Original Nintendo Consoles Reborn as Custom Guitars

Since its discontinuation in North America in 1995, the Nintendo Entertainment System and its accessories have seen their share of alternative uses. Crafty Etsy user Doni Guitars came up with a more musical interpretation, turning the classic consoles into handmade electric guitars. Cleverly deemed the "NES Paul" (a reference to the inventor and namesake of the popular Les Paul guitar model), Doni Guitars' creation is playable and can be customized with the buyer's favorite game character on the headstock.

The UK-based builder also offers Star Wars-themed pieces shaped like the Millennium Falcon or the Y-Wing Starfighter vehicles. Curious about how they sound? A few YouTube videos, like the one below, feature musicians playing the Star Wars Rebel Bass and Solo guitars.

The NES Paul will set you back about $599, the Rebel Bass and Solo start at $749, or you can have DoniGuitars make you a one-of-a-kind piece for $899. 

[h/t Popular Mechanics]

Images via Etsy.

Big Questions
What's the Difference Between an Orchestra, a Symphony, and a Philharmonic?

Remember when your brain exploded after your fourth grade math teacher told you “every square is a rectangle, but not every rectangle is a square!” Understanding the difference between an orchestra, a symphony, and a philharmonic is kind of like that. Every symphony is an orchestra, but not every orchestra is a symphony. Likewise, every philharmonic is a symphony, but not every symphony is a philharmonic.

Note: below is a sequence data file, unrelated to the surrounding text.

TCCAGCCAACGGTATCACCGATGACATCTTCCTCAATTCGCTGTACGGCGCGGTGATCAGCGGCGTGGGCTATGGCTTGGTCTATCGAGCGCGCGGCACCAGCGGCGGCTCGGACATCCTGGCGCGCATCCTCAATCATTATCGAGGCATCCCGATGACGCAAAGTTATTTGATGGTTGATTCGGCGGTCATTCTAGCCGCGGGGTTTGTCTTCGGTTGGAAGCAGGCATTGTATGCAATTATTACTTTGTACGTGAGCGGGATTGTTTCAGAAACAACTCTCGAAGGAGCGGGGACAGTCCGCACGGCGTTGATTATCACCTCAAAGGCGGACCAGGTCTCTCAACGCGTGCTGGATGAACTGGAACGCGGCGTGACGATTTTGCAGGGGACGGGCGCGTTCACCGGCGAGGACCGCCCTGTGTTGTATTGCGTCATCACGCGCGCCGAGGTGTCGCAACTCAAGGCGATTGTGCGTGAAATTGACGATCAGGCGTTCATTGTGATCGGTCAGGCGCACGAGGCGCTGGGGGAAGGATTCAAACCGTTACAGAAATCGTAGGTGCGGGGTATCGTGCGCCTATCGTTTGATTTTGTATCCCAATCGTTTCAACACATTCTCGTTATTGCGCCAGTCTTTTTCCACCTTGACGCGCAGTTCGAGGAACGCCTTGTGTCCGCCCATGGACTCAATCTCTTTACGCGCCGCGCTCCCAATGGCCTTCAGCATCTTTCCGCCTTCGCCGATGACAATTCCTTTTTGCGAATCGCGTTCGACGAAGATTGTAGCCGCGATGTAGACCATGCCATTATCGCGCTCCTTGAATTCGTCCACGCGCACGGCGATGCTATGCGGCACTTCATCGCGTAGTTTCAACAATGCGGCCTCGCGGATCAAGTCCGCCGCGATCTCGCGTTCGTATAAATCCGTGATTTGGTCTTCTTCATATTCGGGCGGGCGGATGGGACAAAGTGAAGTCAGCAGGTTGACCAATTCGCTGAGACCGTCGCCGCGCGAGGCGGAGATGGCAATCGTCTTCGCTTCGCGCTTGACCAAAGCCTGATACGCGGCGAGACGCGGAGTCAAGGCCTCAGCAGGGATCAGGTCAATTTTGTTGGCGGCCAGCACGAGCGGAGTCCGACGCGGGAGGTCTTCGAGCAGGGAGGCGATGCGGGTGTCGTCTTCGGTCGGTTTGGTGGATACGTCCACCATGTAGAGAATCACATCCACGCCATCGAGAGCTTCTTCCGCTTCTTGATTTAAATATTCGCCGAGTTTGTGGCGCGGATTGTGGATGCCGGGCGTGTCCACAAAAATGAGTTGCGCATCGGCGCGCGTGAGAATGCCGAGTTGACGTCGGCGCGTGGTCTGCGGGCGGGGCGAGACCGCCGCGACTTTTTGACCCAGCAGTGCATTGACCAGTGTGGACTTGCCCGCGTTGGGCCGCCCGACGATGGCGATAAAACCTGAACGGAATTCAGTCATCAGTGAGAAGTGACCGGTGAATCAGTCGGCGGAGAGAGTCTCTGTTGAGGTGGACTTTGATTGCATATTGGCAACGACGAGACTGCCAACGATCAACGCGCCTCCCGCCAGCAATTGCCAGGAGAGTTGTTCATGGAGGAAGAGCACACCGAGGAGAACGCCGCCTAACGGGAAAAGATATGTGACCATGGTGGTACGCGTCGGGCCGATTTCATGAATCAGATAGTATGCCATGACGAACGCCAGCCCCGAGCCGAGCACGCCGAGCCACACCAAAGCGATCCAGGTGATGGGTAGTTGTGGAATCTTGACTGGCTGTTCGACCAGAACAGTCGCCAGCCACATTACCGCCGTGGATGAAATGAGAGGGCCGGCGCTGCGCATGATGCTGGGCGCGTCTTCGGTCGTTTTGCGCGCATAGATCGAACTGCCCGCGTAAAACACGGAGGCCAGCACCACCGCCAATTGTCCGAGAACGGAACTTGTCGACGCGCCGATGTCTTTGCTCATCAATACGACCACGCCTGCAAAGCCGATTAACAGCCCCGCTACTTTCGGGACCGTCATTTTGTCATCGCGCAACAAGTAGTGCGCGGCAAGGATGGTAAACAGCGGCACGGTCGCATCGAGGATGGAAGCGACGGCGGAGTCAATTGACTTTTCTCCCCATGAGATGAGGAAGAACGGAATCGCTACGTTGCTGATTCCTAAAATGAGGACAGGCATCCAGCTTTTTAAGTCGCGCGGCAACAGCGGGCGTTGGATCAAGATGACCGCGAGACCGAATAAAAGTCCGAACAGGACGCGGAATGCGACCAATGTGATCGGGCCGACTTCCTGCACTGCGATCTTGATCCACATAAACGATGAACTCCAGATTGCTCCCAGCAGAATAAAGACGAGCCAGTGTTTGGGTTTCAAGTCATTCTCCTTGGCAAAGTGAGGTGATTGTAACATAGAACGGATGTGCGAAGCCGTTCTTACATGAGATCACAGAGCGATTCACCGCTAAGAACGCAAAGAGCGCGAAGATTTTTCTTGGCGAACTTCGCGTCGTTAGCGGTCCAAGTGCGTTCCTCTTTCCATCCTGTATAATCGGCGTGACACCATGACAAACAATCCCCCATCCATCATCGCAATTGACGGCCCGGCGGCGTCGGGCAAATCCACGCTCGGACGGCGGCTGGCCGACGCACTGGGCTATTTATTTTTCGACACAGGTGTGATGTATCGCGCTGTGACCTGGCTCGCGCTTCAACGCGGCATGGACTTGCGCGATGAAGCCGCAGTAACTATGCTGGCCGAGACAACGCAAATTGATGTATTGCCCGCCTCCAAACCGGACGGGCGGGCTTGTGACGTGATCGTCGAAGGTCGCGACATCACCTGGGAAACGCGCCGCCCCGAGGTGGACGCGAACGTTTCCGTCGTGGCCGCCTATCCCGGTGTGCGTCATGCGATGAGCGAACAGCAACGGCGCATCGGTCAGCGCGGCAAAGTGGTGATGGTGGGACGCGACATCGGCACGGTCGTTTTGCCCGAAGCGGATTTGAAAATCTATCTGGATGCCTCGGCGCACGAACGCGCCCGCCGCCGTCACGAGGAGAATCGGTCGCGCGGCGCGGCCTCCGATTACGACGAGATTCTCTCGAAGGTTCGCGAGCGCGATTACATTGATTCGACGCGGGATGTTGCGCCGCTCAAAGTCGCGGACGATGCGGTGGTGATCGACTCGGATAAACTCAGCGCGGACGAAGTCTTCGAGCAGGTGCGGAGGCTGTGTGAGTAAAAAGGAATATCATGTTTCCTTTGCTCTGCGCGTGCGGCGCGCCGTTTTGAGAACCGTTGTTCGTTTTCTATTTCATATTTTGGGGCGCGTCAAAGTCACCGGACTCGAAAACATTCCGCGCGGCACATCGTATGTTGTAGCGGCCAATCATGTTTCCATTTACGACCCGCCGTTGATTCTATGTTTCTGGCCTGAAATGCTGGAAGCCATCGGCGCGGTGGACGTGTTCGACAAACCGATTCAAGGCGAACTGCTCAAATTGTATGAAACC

Okay, let’s take a breath. 

Orchestra is a broad term for any ensemble featuring a hefty lineup of strings. Two basic orchestras exist—chamber orchestras (small!) and symphony orchestras (big!). Chamber orchestras employ about 50 or fewer musicians (who may all play strings). As the name suggests, they play “chamber music”—older tunes written for private halls, aristocratic parlors, and glitzy palace chambers. Of course, contemporary composers still crank out chamber music, but the style peaked during the 17th and 18th centuries as wigged songsters like Haydn, Mozart, and Vivaldi tore up the scene.   

On the flip side, a symphony orchestra can boast more than 100 players, who are divided into strings, woodwinds, brass, and percussion. As that name suggests, they play “symphonies”— hulking pieces that usually require 18 to 25 different instruments. (Think of the heavy hitters of the 1800s: Beethoven, Brahms, Wagner, and company.)  

Essentially, if an orchestra is big enough to play a symphony, it’s a symphony orchestra. Simple!

Okay, maybe not.

A symphony orchestra and a philharmonic are the same thing—sort of. They’re the same size and they play the same kind of music. The two terms exist to help us tell different ensembles apart, especially in cities that boast multiple groups. For example: New York City is home to both the Brooklyn Philharmonic and the Brooklyn Symphony. They’re the same kind of orchestra, but they have different names so you don’t confuse them. The divide between symphony-philharmonic is just a matter of identity.

And that’s what makes them different. “Symphony orchestra” is a generic term, whereas “philharmonic orchestra” is always part of a proper name. So, you can call every philharmonic a symphony, but you can’t call every symphony a philharmonic—even though they’re the same.

And as for “pops?” That just means the orchestra isn’t afraid to let its hair down and play a jaunty show tune.

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How a Medieval Tree Helped Debunk a Famous Instrument's Identity